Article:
After two years in which Hi-Rez’s once-soaring FPS assumed something of a downward trajectory, this month saw the arrival of a surprise Tribes: Ascend patch. The update made bold changes to the way players assemble builds and was embraced by the Tribes community – who’d felt neglected after a six month development break had turned into a year long holiday and then, seemingly, premature retirement. Hi-Rez had turned their attention instead to Smite.
“None of us felt good about the state it was left in,” Hi-Rez president Stewart Chisam says now.
Speaking at TwitchCon, Chisam told PC Gamer that the studio had “finally got the chance” to return to Tribes – now that Smite can be safely categorised as a success.
Hi-Rez don’t expect to make any more money from Tribes – instead, it’s a “passion project” maintained by a full-time team of four or five. The plan is to continue updating and balancing Ascend, which Chisam reckons is “starting to feel more like the old Tribes games”.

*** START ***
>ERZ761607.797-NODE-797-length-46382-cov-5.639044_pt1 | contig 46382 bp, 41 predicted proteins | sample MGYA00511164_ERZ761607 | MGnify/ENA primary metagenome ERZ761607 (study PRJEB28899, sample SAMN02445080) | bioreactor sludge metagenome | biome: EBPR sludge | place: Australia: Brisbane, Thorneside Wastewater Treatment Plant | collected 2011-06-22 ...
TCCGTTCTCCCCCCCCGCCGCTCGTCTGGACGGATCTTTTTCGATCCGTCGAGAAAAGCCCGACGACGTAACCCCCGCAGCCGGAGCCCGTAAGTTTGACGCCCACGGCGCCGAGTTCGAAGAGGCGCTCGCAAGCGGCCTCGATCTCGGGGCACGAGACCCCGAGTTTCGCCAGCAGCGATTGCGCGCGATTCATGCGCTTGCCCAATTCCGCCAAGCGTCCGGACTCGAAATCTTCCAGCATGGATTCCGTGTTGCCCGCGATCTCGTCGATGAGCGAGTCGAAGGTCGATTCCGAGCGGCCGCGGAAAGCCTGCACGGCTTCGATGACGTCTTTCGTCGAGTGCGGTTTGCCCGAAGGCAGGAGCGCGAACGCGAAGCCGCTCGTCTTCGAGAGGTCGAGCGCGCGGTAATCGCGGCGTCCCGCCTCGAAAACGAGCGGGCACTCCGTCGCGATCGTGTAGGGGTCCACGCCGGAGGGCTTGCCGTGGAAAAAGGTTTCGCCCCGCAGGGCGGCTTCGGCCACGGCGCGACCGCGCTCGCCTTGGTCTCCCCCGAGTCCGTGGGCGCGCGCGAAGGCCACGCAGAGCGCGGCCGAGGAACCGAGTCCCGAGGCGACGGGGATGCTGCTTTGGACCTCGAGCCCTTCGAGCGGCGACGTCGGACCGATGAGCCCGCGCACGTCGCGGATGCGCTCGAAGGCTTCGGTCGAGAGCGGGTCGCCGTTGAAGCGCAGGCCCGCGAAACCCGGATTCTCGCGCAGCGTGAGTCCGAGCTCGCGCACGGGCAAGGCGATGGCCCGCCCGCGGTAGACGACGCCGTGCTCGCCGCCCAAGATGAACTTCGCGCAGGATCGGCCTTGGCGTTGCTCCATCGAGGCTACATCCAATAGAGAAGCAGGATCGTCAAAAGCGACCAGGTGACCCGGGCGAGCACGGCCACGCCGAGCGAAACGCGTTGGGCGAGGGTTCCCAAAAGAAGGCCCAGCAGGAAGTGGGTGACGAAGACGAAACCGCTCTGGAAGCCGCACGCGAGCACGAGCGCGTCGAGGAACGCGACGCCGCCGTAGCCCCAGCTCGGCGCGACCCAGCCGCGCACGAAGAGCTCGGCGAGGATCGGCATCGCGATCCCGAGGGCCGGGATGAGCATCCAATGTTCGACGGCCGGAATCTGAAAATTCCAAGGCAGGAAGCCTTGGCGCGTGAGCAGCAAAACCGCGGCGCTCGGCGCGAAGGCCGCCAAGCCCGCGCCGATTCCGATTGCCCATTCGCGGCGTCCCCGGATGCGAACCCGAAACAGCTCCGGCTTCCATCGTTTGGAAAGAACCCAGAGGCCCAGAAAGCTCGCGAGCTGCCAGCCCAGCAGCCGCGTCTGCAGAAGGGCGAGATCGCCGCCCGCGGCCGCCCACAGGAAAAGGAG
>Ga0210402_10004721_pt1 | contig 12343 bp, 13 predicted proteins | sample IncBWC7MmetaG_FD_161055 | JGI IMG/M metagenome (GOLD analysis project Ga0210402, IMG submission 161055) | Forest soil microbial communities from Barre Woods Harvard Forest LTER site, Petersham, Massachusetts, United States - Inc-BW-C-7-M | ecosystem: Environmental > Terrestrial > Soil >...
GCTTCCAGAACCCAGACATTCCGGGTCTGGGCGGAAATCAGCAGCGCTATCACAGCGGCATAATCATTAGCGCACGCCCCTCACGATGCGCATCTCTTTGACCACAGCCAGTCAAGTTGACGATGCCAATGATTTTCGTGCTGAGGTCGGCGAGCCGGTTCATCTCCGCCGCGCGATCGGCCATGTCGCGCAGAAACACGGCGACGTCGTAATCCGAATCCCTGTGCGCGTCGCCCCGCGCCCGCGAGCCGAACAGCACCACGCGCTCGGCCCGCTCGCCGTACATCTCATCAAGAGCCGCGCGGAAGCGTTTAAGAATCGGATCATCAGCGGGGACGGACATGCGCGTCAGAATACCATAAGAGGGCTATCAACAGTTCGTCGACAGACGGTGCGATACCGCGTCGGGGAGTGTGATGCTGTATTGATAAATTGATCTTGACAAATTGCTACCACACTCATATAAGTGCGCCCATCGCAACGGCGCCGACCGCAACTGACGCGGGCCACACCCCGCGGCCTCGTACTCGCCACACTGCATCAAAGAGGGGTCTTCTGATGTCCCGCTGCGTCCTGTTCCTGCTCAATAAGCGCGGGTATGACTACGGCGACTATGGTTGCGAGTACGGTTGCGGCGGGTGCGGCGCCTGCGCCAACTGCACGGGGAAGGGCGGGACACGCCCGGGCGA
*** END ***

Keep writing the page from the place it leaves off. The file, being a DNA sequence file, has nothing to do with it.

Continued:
When we last talked to Hi-Rez’s Todd Harris, he seemed almost wistful about the expectations attached to Ascend. It couldn’t match the cadence or longevity of updates for other, better-funded free-to-play games like League of Legends and TF2.
“If [Tribes began as] a $30 game, if people got what they got at release and in ten months we doubled the content – we added twice as many maps, we added close to fifty extra items – then I think people would have had a different expectation,” he said.
Have you tried Tribes again since the Out of the Blue patch landed?